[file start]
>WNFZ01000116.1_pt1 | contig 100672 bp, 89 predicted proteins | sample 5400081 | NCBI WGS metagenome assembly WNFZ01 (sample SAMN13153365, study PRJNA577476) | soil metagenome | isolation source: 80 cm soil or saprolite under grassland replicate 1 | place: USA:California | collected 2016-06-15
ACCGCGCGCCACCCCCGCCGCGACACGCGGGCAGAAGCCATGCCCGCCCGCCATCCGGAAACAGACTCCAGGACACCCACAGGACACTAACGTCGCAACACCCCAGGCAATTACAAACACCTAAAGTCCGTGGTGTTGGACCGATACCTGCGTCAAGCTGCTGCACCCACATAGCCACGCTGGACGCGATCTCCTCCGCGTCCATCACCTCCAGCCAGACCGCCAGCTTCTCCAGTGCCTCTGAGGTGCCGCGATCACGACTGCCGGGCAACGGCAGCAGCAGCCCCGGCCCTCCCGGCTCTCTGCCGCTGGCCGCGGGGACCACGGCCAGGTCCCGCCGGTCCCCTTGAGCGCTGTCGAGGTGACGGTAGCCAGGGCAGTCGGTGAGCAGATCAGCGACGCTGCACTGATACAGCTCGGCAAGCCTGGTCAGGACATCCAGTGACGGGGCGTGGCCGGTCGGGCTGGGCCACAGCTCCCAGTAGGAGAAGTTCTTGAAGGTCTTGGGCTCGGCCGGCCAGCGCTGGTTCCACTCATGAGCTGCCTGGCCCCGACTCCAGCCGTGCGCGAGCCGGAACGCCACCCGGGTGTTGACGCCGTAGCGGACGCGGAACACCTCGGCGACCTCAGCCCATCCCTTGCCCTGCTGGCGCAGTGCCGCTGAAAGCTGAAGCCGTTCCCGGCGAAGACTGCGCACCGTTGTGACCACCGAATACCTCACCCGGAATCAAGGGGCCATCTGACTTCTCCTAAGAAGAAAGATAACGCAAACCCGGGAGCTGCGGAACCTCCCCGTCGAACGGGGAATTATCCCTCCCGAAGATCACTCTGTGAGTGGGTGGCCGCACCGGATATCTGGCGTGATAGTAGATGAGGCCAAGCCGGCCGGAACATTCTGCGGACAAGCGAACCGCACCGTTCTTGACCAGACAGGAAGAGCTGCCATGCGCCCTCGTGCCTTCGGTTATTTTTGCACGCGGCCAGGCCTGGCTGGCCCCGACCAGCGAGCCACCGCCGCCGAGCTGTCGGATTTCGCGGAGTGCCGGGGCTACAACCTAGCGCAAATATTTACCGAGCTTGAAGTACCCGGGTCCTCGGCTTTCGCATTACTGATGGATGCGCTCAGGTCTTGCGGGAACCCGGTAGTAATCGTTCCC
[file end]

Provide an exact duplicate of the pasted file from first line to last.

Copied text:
>WNFZ01000116.1_pt1 | contig 100672 bp, 89 predicted proteins | sample 5400081 | NCBI WGS metagenome assembly WNFZ01 (sample SAMN13153365, study PRJNA577476) | soil metagenome | isolation source: 80 cm soil or saprolite under grassland replicate 1 | place: USA:California | collected 2016-06-15
ACCGCGCGCCACCCCCGCCGCGACACGCGGGCAGAAGCCATGCCCGCCCGCCATCCGGAAACAGACTCCAGGACACCCACAGGACACTAACGTCGCAACACCCCAGGCAATTACAAACACCTAAAGTCCGTGGTGTTGGACCGATACCTGCGTCAAGCTGCTGCACCCACATAGCCACGCTGGACGCGATCTCCTCCGCGTCCATCACCTCCAGCCAGACCGCCAGCTTCTCCAGTGCCTCTGAGGTGCCGCGATCACGACTGCCGGGCAACGGCAGCAGCAGCCCCGGCCCTCCCGGCTCTCTGCCGCTGGCCGCGGGGACCACGGCCAGGTCCCGCCGGTCCCCTTGAGCGCTGTCGAGGTGACGGTAGCCAGGGCAGTCGGTGAGCAGATCAGCGACGCTGCACTGATACAGCTCGGCAAGCCTGGTCAGGACATCCAGTGACGGGGCGTGGCCGGTCGGGCTGGGCCACAGCTCCCAGTAGGAGAAGTTCTTGAAGGTCTTGGGCTCGGCCGGCCAGCGCTGGTTCCACTCATGAGCTGCCTGGCCCCGACTCCAGCCGTGCGCGAGCCGGAACGCCACCCGGGTGTTGACGCCGTAGCGGACGCGGAACACCTCGGCGACCTCAGCCCATCCCTTGCCCTGCTGGCGCAGTGCCGCTGAAAGCTGAAGCCGTTCCCGGCGAAGACTGCGCACCGTTGTGACCACCGAATACCTCACCCGGAATCAAGGGGCCATCTGACTTCTCCTAAGAAGAAAGATAACGCAAACCCGGGAGCTGCGGAACCTCCCCGTCGAACGGGGAATTATCCCTCCCGAAGATCACTCTGTGAGTGGGTGGCCGCACCGGATATCTGGCGTGATAGTAGATGAGGCCAAGCCGGCCGGAACATTCTGCGGACAAGCGAACCGCACCGTTCTTGACCAGACAGGAAGAGCTGCCATGCGCCCTCGTGCCTTCGGTTATTTTTGCACGCGGCCAGGCCTGGCTGGCCCCGACCAGCGAGCCACCGCCGCCGAGCTGTCGGATTTCGCGGAGTGCCGGGGCTACAACCTAGCGCAAATATTTACCGAGCTTGAAGTACCCGGGTCCTCGGCTTTCGCATTACTGATGGATGCGCTCAGGTCTTGCGGGAACCCGGTAGTAATCGTTCCC